How Water Quality and Seal Selection Affect Hydronic Systems

Scott Tilley
November 15, 2016
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The water quality in hydronic systems directly affects the performance and life expectancy of the components in the systems. Total dissolved solids (TDS) and pH levels are two factors that have a big impact on hydronic systems.

Mechanical pump seals can be particularly vulnerable to “dirty water.” For a standard mechanical seal, the recommended maximum conductivity (measurement of TDSs) is 400 ppm and the recommended pH level is between 7.0-9.0. Operating outside of these levels can lower the heat transfer capabilities, cause corrosion, and break down the O-rings and seals in the system. In addition, poor water quality can also void the manufacturer’s warranty on your equipment.

Water Quality Tests and Seal Selection Info

R.L. Deppmann offers free basic testing for TDS and pH in order to help customers select the right seal for their application. We can also have water samples tested for glycol concentration.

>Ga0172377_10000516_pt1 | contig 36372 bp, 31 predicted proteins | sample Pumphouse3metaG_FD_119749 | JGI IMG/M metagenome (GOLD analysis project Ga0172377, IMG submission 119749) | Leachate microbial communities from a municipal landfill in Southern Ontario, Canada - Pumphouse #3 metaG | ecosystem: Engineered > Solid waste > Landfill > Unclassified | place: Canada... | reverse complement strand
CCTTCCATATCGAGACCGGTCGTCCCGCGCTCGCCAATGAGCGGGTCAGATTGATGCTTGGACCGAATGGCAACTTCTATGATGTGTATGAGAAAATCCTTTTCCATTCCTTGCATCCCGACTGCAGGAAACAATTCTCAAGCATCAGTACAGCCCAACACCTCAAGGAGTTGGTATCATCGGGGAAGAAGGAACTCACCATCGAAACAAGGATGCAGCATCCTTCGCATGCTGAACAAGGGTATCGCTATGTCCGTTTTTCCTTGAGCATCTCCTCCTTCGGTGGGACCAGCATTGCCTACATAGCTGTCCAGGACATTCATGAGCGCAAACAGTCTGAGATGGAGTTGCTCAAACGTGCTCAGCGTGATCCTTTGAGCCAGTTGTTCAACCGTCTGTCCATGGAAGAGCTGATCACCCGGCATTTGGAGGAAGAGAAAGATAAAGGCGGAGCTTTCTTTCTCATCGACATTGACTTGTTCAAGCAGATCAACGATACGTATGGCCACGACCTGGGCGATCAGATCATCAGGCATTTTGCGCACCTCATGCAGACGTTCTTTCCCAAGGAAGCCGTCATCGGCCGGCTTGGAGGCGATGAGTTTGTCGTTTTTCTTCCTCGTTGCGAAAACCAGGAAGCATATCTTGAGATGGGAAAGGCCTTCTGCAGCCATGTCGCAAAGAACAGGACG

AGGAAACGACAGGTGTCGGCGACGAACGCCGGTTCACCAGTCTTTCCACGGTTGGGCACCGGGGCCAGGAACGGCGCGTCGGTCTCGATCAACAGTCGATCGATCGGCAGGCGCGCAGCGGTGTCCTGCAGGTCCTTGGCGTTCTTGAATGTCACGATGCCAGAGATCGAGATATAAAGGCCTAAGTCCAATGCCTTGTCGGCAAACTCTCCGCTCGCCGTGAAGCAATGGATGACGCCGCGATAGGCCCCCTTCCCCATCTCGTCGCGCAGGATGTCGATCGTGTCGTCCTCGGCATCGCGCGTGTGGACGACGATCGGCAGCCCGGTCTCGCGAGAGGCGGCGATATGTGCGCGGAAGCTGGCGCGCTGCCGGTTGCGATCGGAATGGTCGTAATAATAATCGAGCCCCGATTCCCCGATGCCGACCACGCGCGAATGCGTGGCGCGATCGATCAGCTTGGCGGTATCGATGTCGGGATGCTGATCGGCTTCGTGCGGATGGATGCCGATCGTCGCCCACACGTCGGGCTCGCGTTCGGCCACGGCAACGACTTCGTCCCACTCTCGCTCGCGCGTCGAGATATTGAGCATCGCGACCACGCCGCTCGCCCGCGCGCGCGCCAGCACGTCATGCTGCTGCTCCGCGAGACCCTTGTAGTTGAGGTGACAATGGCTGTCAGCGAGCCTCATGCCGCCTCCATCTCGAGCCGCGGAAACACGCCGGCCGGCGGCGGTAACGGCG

R.L. Deppmann Water Test Sample Kit

R.L. Deppmann Water Test Sample Kit

In the event that your system tests outside of the recommended ranges, in many cases a “glycol seal” (or EPR/SiC/Sic) can help protect your Bell & Gossett pump. The primary mating seals of this seal are made of silicon carbide and have operating limits that approach 20,000 ppm and a pH range between 7.0-12.0. Below is a comparison of various types of seals and their limitations.

comparison table of various types of seals and their limitations

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